Bublil says that in such cases, outside materials can mix with the DNA sample, but the recent improvements allow researchers to extract DNA from small or contaminated samples.
"We now have a chance to examine older samples that were impossible to decipher before. We do that all the time, the police don't rest in that regard."
One of the most pressing questions nowadays is whether researchers will be able to extract DNA from skeletal remains of infants, as part an investigation into the abduction of the children of Yemen, the Middle East and the Balkans, allowing a comparison between samples and family members who are still alive. "These are 70-year-old samples of children, with very little organic mass to begin with," says Bublil. "However, as technology improves, we might be able to succeed in extracting DNA."
Another exciting benefit of the new technology could give researchers insights about an individual's ancestry. "We're a country of immigrants… This angle could significantly push investigations forward," she says.
Avner Rosengarten, a former forensic scientist for the Israel Police, established the Forensic Science Institute, a private laboratory, in 2007.
"I saw a need to help the defense; a parallel niche to the one police forensic scientists fulfill for the prosecution. Defense attorneys for criminal suspects approach us, we examine the scientific aspects of the evidence and if we can help — we give our professional opinion and testify in court," says Rosengarten.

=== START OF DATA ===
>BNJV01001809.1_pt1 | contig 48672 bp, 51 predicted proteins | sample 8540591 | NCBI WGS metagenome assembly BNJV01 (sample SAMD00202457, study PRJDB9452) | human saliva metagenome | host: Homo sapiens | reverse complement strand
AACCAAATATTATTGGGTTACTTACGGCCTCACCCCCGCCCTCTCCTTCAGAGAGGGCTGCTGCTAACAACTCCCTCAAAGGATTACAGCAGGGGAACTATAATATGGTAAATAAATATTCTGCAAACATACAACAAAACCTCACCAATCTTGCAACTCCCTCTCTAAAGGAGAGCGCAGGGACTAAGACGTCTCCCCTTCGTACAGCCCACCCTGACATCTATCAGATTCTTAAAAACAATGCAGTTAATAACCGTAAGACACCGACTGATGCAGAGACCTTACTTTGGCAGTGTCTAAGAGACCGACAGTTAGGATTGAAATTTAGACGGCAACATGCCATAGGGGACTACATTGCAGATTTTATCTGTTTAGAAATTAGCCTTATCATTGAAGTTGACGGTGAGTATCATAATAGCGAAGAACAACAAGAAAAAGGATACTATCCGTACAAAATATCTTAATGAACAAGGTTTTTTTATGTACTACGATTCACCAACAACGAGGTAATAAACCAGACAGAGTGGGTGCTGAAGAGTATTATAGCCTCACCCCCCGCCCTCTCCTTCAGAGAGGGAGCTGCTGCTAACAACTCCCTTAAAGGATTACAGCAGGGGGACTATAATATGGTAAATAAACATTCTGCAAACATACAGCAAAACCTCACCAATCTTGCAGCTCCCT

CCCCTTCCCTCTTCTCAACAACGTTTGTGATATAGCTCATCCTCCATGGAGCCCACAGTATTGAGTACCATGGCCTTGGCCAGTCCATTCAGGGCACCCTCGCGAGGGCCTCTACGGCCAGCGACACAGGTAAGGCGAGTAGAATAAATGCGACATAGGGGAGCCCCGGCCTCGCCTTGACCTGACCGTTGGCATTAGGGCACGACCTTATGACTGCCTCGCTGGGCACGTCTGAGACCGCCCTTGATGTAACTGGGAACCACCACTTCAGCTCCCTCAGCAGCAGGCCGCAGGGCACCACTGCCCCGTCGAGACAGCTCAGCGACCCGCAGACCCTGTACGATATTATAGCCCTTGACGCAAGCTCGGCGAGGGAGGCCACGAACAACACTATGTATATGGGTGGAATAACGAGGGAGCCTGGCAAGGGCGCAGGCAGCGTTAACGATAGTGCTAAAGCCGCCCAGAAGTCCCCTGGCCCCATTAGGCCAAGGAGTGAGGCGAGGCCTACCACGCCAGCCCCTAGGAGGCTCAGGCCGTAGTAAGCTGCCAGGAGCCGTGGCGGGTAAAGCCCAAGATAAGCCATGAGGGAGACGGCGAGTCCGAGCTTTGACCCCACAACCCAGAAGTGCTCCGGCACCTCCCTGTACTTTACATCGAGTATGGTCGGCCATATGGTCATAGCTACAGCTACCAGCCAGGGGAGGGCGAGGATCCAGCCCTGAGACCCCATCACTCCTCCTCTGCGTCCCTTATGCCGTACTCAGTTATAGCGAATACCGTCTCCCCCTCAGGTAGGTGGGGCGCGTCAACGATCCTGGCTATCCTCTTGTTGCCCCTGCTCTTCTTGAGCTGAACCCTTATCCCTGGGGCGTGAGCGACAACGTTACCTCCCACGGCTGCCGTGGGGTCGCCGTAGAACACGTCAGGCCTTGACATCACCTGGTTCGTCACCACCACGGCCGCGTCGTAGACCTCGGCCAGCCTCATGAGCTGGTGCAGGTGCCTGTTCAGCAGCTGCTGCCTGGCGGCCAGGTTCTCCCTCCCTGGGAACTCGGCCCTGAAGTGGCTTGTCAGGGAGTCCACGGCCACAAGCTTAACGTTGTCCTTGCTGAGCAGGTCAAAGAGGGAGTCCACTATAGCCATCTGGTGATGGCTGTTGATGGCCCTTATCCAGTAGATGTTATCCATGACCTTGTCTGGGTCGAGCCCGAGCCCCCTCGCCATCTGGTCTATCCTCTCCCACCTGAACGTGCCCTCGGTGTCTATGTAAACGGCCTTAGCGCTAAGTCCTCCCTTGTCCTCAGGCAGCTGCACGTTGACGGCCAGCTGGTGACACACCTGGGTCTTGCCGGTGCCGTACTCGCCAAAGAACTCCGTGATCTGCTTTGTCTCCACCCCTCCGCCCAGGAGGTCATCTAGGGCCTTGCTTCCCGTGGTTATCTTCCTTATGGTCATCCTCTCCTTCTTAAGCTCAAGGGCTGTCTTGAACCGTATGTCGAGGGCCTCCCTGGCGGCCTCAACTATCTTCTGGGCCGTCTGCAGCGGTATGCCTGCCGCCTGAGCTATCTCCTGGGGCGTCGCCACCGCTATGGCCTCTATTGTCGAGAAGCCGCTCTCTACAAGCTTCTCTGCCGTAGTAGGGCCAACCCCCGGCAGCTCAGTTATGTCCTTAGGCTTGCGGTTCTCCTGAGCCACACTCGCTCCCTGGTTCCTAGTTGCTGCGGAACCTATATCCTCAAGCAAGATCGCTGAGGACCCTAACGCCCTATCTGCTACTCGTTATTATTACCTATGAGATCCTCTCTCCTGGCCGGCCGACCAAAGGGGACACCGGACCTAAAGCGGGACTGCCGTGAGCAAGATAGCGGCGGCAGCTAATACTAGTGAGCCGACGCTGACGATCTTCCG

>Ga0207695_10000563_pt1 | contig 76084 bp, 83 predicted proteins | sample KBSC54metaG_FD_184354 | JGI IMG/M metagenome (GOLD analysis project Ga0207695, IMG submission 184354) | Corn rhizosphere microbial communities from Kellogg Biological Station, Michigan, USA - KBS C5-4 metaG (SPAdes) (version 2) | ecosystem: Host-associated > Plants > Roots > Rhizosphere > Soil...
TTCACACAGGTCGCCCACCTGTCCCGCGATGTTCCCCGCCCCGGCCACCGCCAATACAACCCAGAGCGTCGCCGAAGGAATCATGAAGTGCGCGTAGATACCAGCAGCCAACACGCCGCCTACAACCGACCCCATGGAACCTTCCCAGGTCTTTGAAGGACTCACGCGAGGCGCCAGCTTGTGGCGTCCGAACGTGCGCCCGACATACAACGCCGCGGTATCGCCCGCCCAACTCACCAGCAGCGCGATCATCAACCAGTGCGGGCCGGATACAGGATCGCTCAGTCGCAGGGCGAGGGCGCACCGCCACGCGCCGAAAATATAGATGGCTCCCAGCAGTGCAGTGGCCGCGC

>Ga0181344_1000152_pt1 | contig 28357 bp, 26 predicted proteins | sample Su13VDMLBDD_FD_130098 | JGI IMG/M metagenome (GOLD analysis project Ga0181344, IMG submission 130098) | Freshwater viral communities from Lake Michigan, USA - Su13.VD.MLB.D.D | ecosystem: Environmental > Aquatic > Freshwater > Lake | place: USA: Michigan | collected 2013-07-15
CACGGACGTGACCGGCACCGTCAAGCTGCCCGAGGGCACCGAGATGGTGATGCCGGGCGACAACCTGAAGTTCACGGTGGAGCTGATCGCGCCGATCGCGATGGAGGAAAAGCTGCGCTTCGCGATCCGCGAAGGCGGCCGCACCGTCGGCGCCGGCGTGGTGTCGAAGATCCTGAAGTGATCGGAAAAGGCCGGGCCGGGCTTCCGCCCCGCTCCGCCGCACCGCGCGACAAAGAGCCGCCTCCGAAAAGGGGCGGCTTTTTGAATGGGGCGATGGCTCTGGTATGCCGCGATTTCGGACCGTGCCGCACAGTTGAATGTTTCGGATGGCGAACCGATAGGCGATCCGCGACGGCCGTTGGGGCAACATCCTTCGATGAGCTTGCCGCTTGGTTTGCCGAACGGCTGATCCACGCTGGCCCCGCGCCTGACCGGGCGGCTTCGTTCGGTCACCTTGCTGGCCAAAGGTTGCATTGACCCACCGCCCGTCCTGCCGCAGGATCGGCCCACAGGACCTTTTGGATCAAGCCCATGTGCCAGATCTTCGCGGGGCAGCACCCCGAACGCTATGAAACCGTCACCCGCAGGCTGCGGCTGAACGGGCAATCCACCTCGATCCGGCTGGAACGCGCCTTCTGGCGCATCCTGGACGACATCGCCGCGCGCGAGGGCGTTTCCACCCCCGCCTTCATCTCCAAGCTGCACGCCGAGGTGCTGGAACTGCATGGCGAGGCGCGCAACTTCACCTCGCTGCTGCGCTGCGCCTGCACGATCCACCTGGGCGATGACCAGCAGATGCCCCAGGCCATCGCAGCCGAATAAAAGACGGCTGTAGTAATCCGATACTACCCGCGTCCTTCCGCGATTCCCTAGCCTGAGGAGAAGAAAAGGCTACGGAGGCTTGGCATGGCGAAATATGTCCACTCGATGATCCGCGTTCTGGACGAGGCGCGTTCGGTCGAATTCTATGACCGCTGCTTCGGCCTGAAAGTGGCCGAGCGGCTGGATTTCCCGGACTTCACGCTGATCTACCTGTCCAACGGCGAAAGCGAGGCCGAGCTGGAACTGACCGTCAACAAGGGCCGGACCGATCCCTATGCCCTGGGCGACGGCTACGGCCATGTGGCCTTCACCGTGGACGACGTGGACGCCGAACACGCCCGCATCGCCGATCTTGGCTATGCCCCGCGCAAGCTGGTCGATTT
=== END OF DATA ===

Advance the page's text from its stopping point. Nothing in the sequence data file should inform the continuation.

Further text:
How did infamous cases get resolved using DNA?
"With the Noa Eyal murder, a simple paternity test was enough," says Rosengarten. "The suspect's father was arrested on a different charge, and when his DNA went up in the system he was found to be related to an unknown individual who was at the murder scene back in 1998. Then, his son was followed by police who waited until he spat on the floor, and then they got him."
"Another recent case that was solved — the rape and murder of Vardit Bakraknot in 1993 — relied on DNA evidence that connected the killer to a specific area in Eastern Europe and a specific extended family. Researchers found a limited group of people who fit this description, and compared the samples to the one found in the car that Vardit got in before she was killed. There is a lot of importance to creative thinking here."
Rosengarten's institute has already been linked to some high-profile cases in which the suspect was acquitted, like the case of Nissim Hadad, 43, who was convicted of sexually assaulting an18-month-old baby, and was acquitted on the basis of blood stain analysis, Rosengarten's area of expertise.
"It's a blessing that crimes are solved with DNA today," Rosengarten says, "but you also need a lot of luck. Some crimes will remain unsolved, in cases where the DNA found at the scene won't be able to prove who the killer was."
Rosengarten was a senior forensic scientist in the 2006 Tair Rada murder case, which still moves the country despite a 2010 conviction. The murder scene, a school toilet in a Golan Heights town, was filled with forensic evidence that didn't contain the DNA from the convicted killer Roman Zadorov.
"The scene was full of blood — Tair's blood," says Rosengarten . "If there was a tiny piece of skin from the killer in that blood, it would be difficult or even impossible to find it."